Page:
FRANKFURT - German prosecutors on Monday announced a criminal probe against Volkswagen's former boss Martin Winterkorn as VW group carmakers Audi and Skoda said more than three million of their vehicles were fitted with software designed to dupe emission tests.
The German government piled on the pressure by urging the embattled auto giant to outline by October 7 how it planned to resolve the crisis that broke after Volkswagen revealed that 11 million of its diesel vehicles worldwide are equipped with so-called defeat devices.
In the latest fallout from the scandal, a Dutch distributor suspended sales of Volkswagen cars while Swiss authorities said there were nearly 130,000 cars with the devices in the Alpine nation.
Volkswagen's top-of-the-range automaker Audi said that 2.1 million of its diesel cars worldwide are affected, as are another 1.2 million vehicles of VW's Czech subsidiary Skoda.
A spokesman for Volkswagen's light commercial vehicles business said 1.8 million of its light utility vehicles were also similarly equipped, German newspaper Hannoverschen Allgemeinen Zeitung reported.
The VW drama will be high on the agenda when the European Union's 28 trade or industry ministers gather in Luxembourg this week.
In Germany, public prosecutors in the northern city of Brunswick said they had launched a criminal probe against 68-year-old Winterkorn, who resigned as VW's CEO last week claiming he was "not aware" of having done anything wrong.
The carmaker's supervisory board also appeared to absolve him initially, insisting that Winterkorn -- who as Germany's highest-paid executive could under normal rules stand to pocket a payout of around 60 million euros (US $67 million) -- had been oblivious of the fraud.
Chain of responsibility
But prosecutors said they were looking to establish the exact chain of responsibility in the scam, which is snowballing into one of the biggest ever in the European automobile industry and threatening to tarnish Germany's pristine engineering reputation.
"Following a number of legal suits, the public prosecutors in Brunswick have opened an investigation against Martin Winterkorn," they said in a statement.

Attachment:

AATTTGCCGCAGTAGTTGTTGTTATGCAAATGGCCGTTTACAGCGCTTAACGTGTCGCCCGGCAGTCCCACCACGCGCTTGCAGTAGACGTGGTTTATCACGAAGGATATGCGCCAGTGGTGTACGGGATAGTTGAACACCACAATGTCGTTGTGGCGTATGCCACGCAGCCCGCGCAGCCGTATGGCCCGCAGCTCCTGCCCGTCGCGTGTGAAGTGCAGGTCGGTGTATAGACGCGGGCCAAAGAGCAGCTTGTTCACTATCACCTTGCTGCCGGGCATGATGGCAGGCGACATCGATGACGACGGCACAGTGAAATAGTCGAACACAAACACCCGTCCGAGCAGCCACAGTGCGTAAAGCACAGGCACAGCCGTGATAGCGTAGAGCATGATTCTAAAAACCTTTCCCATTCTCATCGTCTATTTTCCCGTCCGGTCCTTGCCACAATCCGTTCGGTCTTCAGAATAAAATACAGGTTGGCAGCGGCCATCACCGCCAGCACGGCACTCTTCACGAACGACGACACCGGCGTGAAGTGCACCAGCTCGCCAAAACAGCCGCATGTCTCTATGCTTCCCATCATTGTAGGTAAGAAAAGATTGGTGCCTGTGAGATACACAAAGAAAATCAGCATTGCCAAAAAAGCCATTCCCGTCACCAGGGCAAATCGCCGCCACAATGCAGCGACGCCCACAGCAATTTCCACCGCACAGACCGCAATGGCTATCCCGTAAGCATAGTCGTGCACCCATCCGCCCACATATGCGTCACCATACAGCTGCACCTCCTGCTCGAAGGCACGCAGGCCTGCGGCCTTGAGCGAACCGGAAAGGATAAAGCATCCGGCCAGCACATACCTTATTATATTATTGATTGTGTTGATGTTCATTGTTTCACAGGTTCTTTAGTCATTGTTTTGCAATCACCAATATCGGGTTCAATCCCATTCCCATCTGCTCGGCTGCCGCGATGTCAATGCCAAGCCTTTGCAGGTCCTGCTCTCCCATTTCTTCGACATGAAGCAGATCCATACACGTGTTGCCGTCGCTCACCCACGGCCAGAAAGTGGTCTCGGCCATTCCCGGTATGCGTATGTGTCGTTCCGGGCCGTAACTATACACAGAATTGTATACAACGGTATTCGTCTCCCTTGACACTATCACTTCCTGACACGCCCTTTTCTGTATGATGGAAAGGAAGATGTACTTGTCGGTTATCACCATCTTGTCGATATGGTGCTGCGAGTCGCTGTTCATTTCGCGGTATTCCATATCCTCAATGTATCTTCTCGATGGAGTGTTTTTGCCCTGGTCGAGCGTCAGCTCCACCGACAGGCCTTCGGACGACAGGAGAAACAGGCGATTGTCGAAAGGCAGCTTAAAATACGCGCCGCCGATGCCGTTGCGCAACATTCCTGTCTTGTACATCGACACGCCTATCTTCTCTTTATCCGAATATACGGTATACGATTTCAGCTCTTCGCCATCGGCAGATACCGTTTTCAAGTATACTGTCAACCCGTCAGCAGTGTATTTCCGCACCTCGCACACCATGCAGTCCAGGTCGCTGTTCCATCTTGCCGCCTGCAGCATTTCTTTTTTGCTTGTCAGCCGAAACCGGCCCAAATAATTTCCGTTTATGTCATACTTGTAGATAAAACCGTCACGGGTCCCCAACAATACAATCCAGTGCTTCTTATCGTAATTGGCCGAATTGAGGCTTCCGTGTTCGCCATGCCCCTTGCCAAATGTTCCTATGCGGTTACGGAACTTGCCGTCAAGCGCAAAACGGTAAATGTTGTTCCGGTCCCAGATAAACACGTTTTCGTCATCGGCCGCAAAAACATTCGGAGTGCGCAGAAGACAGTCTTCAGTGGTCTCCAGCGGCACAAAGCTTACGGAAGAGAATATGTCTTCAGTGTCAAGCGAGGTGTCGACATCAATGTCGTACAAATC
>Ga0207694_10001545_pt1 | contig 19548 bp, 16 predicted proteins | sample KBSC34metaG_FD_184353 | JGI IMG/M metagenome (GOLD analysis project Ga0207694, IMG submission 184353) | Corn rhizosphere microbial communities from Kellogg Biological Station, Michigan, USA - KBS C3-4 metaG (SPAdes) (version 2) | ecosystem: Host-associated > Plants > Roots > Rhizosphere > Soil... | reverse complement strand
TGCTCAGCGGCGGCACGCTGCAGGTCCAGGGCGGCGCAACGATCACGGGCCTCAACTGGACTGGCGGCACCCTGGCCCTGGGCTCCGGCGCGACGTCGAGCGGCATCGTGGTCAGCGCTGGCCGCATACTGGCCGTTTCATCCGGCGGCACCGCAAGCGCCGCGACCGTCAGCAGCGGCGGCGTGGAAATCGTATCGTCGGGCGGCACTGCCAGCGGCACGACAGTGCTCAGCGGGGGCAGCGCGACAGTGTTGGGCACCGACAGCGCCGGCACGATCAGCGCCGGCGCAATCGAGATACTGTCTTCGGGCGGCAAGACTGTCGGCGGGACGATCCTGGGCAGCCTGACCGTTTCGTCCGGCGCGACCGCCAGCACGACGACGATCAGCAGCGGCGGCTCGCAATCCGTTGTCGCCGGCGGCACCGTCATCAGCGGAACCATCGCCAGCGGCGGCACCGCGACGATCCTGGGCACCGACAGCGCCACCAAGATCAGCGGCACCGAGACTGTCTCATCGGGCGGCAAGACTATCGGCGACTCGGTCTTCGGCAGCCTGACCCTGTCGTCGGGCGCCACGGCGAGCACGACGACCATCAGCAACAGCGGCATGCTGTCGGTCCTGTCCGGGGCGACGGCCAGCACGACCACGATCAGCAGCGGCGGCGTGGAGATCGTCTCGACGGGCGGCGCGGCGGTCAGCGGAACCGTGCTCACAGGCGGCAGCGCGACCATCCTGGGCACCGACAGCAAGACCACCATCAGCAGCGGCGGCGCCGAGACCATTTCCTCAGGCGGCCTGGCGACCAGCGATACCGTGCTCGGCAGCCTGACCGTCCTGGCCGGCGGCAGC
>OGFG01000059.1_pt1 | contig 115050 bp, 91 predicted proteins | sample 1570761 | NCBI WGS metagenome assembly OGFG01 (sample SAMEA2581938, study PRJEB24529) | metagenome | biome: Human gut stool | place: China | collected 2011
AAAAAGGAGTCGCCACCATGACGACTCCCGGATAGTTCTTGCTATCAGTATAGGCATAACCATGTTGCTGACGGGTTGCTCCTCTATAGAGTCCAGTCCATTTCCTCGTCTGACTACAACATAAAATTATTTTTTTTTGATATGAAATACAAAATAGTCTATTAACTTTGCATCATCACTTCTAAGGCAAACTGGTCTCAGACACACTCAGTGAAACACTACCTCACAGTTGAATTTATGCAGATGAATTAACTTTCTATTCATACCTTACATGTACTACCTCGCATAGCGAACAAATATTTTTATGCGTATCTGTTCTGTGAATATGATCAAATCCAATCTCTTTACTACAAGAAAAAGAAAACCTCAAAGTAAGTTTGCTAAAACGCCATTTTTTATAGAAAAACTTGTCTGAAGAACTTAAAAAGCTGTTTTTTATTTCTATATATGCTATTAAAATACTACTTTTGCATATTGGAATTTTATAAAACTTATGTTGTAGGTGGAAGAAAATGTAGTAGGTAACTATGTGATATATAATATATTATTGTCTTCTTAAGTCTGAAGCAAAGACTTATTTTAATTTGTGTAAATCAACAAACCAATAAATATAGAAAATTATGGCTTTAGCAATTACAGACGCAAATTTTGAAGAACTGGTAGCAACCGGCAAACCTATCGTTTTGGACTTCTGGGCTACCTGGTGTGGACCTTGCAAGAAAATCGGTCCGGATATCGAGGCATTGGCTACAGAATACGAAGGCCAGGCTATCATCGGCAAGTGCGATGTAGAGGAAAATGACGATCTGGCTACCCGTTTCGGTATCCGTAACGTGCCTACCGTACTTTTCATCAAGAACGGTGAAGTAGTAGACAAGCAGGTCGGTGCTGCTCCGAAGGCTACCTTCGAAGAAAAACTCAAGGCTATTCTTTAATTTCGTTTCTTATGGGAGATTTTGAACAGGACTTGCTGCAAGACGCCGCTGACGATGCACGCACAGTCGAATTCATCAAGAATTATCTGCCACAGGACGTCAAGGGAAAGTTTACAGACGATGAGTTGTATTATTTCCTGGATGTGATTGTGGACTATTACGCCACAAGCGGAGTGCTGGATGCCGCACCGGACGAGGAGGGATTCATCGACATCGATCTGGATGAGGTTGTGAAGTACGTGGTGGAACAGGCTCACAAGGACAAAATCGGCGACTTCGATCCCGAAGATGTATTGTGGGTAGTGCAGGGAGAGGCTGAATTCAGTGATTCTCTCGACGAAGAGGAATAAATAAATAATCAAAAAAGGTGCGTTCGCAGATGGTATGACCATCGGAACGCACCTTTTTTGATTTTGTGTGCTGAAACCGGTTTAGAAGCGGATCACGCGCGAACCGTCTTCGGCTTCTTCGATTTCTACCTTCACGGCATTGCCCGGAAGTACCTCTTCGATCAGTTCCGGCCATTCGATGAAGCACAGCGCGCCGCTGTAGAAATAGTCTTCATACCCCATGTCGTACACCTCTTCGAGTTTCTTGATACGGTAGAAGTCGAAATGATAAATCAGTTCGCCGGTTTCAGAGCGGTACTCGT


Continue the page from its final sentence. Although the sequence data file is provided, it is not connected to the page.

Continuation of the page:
"The investigation will focus on the allegation of fraud by selling vehicles with manipulated emission values," it added. The devices can switch on pollution controls when they detect the car is undergoing testing. They then switch off the controls when the car is on the road, allowing it to spew out harmful levels of emissions.
VW on Friday announced it was replacing Winterkorn with the head of luxury sports car brand Porsche, Matthias Mueller. The new 62-year-old boss faces the daunting challenge of trying to steer VW out of the wreckage left by the scandal, which has wiped a third off the company's stock market value in a week.
According to German media reports at the weekend, Volkswagen ignored warnings from staff and a supplier years ago that the test-rigging software was illegal.
Swiss authorities meanwhile said nearly 130,000 cars from the Volkswagen stable equipped with the dodgy software were on its roads. They were Audi, Seat, Skoda and Volkswagen models built between 2009 and 2014.
In addition to Germany, national authorities in several other countries have announced probes. And lawsuits are being filed, including class-action suits in the United States.
VW's diesel vehicles are coming under close regulatory scrutiny worldwide and France has even extended the checks to cars made by other manufacturers.
VW was not immediately available on Monday to comment on the news of the criminal investigation against Winterkorn, or media reports suggesting the group had suspended a number of managers in its R&D division.
With the carmaker facing the possibility of having to recall as many as 2.8 million vehicles in Germany alone, the direct and indirect costs of the affair are still incalculable.
VW has already said it will set aside 6.5 billion euros in provisions in the third quarter. But analysts at DZ Bank suggested it could be 1.0-3.0 billion euros more.
On top of that sum, VW also faces onerous regulatory fines, including up to $18 billion in the United States. And the fallout on customer purchases cannot yet be estimated.
Simon Morgan - AFP
Copyright Agence France-Presse, 2015